ROCK HILL, S.C. - Tiny parasites, layers of fungus and tree rings may seem unlikely sources of inspiration, but these natural forms spurred the creation of seven sculptural works in Old Town Rock Hill.
Produced in time for Rock Hill’s recent Muse Fest, the seven new student-created sculptural works will be dedicated officially at the Main Street site with a news conference on Dec. 1 at 11 a.m. The event will address the innovative partnership and honor the fine arts students enrolled in Winthrop’s Sculpture I class under the direction of Shaun Cassidy, associate professor of fine arts at Winthrop.
The sculptures, placed atop a series of poles, are housed at the corner of East Main Street and Dave Lyle Boulevard. Student themes and teams for the first Main Street Sculpture Gallery project emerged from the following natural images: • Microscopic parasites: Sarah Gregory, Erica Hoelper • Tree rings and the formation of a fly’s eye: Sarah Scherini, Lauren Hagen • X-ray images of a shell: John Williams • Layering of fungus found in the Amazon rainforest: Natalie Rushing, Chelsea Arthur • Neuron-like structures making reference to connectivity: Bryanna Smith, Rebecca Teuber • Microscopic images of shark skin: Zach Greenway, Josiah Blevins • Layers of delicate fungus and coral: Brittany Mason, Adriano Amabile Cassidy explained that the inspiration for these metal sculptures "came from looking at natural forms in a unique way." His students located images of natural forms viewed under a microscope and X-ray images of forms and objects from the natural world. Later, the student-artists developed a series of concept drawings and made two models each. After reviewing the models, students learned how to weld, cut, form and finish metal. The students worked in teams of two and collaborated on all aspects of the project, explained Cassidy.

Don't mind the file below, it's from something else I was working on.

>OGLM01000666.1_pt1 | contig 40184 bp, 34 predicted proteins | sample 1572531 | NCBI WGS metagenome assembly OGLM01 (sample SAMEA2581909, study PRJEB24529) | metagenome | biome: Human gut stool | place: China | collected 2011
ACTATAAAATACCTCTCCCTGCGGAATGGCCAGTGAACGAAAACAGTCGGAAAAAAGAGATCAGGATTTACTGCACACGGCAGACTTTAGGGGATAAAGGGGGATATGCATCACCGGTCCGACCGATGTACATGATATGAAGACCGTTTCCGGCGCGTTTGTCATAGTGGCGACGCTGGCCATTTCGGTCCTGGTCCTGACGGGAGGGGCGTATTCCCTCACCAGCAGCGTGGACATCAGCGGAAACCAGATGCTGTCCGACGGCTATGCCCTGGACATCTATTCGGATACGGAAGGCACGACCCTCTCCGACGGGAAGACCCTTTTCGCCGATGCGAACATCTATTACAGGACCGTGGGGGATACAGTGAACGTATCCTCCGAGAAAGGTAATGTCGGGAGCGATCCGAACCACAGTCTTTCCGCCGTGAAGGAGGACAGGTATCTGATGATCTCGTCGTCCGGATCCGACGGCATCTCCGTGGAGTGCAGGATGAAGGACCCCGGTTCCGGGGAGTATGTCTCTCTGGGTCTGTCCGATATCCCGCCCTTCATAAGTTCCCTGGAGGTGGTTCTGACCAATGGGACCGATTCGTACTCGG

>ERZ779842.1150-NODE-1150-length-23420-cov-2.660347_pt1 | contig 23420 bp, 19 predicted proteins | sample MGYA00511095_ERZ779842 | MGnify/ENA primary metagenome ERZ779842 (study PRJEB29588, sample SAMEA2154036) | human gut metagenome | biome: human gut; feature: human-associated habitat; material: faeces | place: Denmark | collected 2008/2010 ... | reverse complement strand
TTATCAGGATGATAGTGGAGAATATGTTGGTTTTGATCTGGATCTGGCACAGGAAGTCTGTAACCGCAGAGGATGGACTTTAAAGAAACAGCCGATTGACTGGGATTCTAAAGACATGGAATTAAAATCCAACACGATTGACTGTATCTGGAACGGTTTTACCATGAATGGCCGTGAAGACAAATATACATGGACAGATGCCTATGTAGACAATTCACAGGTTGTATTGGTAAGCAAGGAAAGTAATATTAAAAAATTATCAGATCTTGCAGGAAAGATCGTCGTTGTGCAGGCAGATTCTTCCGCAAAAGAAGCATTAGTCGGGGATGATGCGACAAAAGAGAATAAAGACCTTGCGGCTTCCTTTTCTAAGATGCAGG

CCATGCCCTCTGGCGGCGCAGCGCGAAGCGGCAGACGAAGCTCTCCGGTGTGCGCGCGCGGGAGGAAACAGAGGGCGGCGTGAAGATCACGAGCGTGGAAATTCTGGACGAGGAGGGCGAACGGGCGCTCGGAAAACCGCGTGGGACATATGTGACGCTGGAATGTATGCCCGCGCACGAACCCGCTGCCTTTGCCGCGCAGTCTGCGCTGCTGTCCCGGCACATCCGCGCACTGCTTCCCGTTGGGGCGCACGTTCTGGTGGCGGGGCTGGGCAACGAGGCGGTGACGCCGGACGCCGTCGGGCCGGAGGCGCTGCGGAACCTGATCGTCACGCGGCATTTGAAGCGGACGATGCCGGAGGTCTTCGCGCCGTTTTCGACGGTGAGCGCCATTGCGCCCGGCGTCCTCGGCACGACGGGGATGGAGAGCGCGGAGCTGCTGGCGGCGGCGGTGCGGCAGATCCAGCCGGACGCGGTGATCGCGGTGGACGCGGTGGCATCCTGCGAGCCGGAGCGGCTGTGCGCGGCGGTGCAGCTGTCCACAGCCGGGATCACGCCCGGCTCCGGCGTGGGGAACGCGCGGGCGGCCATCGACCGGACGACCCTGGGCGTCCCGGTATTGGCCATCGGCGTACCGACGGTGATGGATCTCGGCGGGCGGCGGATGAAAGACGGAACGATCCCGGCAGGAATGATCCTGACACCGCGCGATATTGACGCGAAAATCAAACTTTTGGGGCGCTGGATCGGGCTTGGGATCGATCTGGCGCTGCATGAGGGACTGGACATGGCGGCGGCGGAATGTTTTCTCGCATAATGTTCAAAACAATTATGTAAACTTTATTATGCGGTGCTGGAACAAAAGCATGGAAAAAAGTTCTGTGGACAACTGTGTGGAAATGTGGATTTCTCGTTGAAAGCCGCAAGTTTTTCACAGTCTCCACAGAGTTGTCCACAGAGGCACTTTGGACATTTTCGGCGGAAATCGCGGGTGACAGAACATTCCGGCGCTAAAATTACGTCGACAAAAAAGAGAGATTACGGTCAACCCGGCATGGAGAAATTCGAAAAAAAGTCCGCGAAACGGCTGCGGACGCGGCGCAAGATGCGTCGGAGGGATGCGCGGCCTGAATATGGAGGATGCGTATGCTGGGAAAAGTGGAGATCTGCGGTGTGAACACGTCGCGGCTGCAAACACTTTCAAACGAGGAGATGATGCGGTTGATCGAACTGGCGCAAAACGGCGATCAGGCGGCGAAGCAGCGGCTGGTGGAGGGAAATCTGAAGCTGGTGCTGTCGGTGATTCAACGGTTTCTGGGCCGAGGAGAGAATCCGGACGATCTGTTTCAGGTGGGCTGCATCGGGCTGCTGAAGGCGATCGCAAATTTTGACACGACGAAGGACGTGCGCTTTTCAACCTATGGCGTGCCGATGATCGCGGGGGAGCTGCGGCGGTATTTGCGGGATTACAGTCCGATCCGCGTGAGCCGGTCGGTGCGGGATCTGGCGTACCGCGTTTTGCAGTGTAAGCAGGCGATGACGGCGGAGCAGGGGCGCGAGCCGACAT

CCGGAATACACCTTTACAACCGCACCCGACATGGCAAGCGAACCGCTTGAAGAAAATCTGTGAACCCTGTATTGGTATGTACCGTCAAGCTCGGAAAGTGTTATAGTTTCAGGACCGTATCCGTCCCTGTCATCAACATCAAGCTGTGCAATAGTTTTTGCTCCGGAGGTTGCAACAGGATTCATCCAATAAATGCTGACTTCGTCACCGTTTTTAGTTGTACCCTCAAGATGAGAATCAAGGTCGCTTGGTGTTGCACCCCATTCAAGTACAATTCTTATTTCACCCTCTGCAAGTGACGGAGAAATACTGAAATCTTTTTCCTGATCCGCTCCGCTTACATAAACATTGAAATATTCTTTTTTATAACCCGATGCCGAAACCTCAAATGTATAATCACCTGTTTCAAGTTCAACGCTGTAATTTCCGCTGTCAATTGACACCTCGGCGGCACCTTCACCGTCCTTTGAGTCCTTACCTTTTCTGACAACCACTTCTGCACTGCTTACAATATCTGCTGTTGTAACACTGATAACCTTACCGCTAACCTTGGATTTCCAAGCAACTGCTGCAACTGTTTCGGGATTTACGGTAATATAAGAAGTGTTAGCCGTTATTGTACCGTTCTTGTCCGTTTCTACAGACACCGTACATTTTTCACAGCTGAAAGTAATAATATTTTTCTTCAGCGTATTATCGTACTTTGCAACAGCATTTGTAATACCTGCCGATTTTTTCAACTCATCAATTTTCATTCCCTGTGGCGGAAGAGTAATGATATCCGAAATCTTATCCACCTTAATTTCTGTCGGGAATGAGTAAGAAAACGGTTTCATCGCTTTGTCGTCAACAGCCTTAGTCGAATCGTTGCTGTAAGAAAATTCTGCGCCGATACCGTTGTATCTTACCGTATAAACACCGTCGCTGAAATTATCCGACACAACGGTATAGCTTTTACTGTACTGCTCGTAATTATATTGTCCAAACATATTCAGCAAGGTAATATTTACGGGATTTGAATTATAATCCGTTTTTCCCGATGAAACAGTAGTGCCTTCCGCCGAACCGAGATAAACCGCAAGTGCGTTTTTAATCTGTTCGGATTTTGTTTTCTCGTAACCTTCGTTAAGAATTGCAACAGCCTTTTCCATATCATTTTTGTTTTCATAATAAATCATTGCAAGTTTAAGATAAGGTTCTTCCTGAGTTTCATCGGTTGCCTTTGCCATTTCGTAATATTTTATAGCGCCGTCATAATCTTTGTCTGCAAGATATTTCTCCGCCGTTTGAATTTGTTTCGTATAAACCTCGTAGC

"These projects allow students to feel connected to the city in which they spend so much time," Cassidy said. He noted that "the benefits of real-world projects are that students are forced to think about their work on a different level of scale, context and permanence. Students are forced to address issues of safety, appropriateness of design and durability of materials while also celebrating creativity, community and collaboration." Future partnerships between the Department of Fine Arts and Old Town’s built environment initiatives include the design and fabrication of downtown bike racks, further enhancement of the Main Street Sculpture Gallery and collaborative planning for the Old Town Market’s anticipated Caldwell Street location. In the past, fine arts students have been involved in visually descriptive street signage and decorative fencing in Old Town.
Partnerships like the Main Street Sculpture Gallery allow students to be involved in every aspect of creating public art, according to Tom Stanley, chair of Winthrop's Department of Fine Arts. Moreover
"This partnership marks a unique learning experience that will engage students in the research, planning and, often times, fabrication of functional and enriching design. These are important steps toward reclaiming the value of civic responsibility and ownership of our communities," said Stanley.
Other Winthrop Department of Fine Arts projects in downtown and on display in time for ChristmasVille include the M.F.A. student exhibition "Storyline" at the Getty’s Arts Center Loading Dock Gallery (Dec. 1-22); "MMMMM," an exhibition in the Gettys Arts Center Basement Gallery by B.F.A. student Avery Collins (through Dec. 4); and the Senior Photography Exhibition "Underexposed" at 154 East Main St. (artists' reception on Dec. 2 at 4 p.m.; exhibition on display through Dec. 4). The Department of Theatre and Dance RockHettes will perform downtown for ChristmasVille on Dec. 2 and Dec. 5 to open and close festivities. The Main Street Sculpture Gallery is a collaborative project of Rock Hill Economic Development Corporation, Old Town Association, Arts Council of York County, city of Rock Hill, ACE Projects at Winthrop, Winthrop's Department of Fine Arts and Winthrop's College of Visual and Performing Arts.
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